August 25, 2007
When I left my hotel this morning, the city of Cajamarca looked like any other city in Peru with lots of hustle and bustle, but little to draw my attention, so I decided to check out somewhere else for the day. I took a bus to the next town called Baños del Inca and was immediately impressed. It was only fifteen minutes from the center of Cajamarca, yet here was a small, clean, and quiet town that would be a quaint place to visit even without its main attraction, the hot springs.
When I arrived at the hot springs, the guy at the information desk recommended bathing in the Imperiales room, which was the biggest one available. I took him up on the offer and bought my ticket. Walking into the hot springs grounds was like stepping back in time. The steam-filled air that surrounded me, the people walking around in robes, the quiet atmosphere, and the flower gardens made me feel like I was in ancient Rome about to embark on an act of hedonism.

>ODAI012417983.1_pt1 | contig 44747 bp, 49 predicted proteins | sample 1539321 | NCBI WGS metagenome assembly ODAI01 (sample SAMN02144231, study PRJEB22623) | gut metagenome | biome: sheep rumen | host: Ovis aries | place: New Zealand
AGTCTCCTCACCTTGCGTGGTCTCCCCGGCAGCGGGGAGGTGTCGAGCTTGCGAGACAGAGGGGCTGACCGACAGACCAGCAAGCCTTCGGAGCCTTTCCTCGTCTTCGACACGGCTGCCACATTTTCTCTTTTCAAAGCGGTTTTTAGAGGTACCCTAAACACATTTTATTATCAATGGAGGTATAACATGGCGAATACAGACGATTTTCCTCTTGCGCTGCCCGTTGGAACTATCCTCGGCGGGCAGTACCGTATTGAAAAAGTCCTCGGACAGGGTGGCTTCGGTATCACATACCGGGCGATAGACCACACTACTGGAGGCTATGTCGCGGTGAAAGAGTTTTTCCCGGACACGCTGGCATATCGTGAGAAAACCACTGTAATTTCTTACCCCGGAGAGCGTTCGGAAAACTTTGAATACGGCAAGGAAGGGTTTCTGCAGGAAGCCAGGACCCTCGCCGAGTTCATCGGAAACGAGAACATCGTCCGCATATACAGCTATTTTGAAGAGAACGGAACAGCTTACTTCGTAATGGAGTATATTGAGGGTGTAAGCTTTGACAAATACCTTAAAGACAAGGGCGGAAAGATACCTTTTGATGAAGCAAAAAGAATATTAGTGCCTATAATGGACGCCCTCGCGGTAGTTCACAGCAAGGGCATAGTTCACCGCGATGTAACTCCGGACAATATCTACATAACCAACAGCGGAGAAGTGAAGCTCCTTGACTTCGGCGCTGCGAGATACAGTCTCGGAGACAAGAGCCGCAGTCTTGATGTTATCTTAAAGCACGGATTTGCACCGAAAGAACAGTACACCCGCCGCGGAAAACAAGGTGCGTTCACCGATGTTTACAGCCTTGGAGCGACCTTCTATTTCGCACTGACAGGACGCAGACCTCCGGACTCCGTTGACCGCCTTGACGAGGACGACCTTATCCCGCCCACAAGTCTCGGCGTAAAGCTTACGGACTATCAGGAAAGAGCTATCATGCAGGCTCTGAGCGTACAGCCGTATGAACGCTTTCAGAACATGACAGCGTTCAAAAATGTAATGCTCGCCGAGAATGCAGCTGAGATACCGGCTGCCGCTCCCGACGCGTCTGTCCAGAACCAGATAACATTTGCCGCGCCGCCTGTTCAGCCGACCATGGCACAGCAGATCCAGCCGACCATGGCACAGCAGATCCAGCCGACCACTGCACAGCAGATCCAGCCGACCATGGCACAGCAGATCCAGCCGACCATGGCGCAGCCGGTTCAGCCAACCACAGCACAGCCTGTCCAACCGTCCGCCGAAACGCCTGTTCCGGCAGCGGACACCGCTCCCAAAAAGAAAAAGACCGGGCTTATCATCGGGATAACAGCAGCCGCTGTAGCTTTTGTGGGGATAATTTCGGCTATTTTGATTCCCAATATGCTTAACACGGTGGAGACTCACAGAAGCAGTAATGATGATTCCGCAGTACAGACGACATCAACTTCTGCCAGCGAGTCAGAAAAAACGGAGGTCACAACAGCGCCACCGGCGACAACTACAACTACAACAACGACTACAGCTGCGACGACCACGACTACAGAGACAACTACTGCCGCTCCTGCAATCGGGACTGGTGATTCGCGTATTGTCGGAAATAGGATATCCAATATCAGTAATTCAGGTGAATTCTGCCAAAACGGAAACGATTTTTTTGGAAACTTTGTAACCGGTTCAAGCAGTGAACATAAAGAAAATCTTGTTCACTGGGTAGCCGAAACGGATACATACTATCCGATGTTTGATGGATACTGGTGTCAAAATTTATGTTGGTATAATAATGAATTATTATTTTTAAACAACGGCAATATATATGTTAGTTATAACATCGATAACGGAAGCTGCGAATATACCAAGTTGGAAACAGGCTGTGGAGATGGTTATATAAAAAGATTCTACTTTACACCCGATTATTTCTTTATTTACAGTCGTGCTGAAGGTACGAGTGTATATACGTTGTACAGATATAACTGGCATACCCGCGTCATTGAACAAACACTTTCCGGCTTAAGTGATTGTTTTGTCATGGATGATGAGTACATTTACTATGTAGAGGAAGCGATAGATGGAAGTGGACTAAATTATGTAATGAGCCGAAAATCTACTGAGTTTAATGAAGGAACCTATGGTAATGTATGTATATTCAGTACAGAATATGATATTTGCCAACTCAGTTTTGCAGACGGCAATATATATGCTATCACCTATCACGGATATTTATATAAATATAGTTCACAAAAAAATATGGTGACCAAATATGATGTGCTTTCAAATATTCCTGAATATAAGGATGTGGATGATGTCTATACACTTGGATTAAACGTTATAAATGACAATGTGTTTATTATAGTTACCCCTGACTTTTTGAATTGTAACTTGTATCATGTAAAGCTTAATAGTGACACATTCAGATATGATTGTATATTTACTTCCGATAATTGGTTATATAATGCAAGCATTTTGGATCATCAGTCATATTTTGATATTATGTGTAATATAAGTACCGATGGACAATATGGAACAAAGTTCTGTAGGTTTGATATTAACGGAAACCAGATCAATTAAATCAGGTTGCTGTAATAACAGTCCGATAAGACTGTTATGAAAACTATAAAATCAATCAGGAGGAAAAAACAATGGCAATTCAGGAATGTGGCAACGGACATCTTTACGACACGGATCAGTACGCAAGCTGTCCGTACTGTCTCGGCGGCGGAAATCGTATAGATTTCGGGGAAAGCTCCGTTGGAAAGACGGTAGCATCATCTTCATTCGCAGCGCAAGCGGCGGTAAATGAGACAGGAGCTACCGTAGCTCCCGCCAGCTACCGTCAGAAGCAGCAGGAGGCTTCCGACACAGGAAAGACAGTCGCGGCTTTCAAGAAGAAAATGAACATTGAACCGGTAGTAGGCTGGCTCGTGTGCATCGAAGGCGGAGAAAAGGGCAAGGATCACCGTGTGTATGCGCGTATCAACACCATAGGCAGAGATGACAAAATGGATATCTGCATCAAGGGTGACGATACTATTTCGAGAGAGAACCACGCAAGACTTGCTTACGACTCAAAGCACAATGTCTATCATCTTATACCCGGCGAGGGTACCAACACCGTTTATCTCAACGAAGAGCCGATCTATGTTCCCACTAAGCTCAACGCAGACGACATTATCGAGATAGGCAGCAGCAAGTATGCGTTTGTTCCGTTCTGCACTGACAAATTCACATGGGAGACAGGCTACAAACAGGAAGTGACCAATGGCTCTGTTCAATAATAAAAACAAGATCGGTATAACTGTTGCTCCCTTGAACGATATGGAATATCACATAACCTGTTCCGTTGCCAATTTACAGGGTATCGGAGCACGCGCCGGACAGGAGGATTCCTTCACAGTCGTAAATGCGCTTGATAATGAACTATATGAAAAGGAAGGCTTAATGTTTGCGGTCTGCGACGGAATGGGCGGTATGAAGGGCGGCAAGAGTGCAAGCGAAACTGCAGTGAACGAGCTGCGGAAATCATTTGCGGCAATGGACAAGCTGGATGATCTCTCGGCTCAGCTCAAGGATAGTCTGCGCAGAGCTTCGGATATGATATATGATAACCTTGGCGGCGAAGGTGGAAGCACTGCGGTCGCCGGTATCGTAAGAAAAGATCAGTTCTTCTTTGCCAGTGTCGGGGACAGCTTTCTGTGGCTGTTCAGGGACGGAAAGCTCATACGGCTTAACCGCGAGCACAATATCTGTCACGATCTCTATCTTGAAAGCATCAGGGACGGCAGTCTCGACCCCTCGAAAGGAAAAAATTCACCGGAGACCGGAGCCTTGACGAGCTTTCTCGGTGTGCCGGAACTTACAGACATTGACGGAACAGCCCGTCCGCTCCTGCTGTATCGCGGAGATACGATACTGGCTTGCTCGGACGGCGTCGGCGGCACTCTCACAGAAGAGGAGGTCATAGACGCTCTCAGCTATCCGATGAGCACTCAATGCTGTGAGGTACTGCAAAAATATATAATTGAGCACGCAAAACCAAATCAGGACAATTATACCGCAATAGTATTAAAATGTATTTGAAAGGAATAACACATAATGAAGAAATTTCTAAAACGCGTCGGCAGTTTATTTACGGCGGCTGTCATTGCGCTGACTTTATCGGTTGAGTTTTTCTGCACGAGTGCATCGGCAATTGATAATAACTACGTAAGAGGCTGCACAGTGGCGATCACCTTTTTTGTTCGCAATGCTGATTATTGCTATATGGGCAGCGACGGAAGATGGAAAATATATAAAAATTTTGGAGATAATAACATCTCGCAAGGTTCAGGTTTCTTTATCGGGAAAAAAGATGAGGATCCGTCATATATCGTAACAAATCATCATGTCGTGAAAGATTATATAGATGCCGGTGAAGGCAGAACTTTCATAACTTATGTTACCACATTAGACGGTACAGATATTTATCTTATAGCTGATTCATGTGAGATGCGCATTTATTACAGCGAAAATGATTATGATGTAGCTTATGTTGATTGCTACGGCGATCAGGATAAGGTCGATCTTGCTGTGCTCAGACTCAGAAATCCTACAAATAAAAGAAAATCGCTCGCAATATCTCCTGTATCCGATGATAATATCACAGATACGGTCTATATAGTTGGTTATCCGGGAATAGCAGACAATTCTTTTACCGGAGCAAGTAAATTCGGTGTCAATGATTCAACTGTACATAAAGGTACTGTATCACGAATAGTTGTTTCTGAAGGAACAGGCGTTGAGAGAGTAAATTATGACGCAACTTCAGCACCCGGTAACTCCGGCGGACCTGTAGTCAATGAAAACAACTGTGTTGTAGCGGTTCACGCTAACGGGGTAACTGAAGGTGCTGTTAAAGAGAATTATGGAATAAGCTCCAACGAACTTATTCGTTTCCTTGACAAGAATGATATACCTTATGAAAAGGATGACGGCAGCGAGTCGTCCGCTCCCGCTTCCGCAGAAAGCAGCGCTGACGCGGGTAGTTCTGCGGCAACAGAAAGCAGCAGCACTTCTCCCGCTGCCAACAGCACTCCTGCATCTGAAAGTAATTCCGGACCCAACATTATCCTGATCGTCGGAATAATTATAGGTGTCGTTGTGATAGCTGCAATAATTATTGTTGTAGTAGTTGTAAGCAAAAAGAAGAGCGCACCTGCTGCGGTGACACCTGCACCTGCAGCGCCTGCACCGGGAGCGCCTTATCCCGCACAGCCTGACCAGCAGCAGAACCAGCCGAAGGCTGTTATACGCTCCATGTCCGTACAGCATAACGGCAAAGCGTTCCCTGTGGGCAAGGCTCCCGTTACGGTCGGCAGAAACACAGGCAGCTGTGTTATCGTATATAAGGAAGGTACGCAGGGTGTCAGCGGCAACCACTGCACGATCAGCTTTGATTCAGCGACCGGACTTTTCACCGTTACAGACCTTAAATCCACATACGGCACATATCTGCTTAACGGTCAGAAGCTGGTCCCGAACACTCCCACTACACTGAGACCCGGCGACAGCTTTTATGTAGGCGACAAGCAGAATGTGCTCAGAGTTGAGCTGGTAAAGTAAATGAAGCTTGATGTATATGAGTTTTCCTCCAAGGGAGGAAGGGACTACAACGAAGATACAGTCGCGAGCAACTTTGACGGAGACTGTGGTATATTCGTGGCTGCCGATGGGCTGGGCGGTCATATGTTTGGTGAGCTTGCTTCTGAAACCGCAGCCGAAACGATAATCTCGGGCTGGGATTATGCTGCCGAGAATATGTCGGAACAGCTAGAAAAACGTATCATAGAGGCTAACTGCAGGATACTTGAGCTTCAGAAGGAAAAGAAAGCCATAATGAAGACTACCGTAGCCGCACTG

Soon I was lead into the imperial room, which, unlike most hot springs in Peru, was a private chamber. There was a large tub the size of a Jacuzzi that had just been emptied and cleaned. I turned a lever to release the flow of practically boiling water, stripped naked, and eased my way in. The therapeutic experience made me forget all my troubles. Before long, the hot water became unbearable and I had to put some cold water in the tub for balance. I left the imperial room sweaty, but relaxed from head to toe.
When my sweating subsided, I took a walk around the park grounds. There were several large pools of water bubbling straight from the earth that were said to be between seventy-one and seventy-eight degrees Celsius, many rooms with private baths, a half-sized Olympic swimming pool, massage parlors, and even bungalows that could sleep four people with twenty-four hour access to the hot springs for $60. Still, my price of $2 for the imperial room and the bus fare from and to the city was well worth the hassle.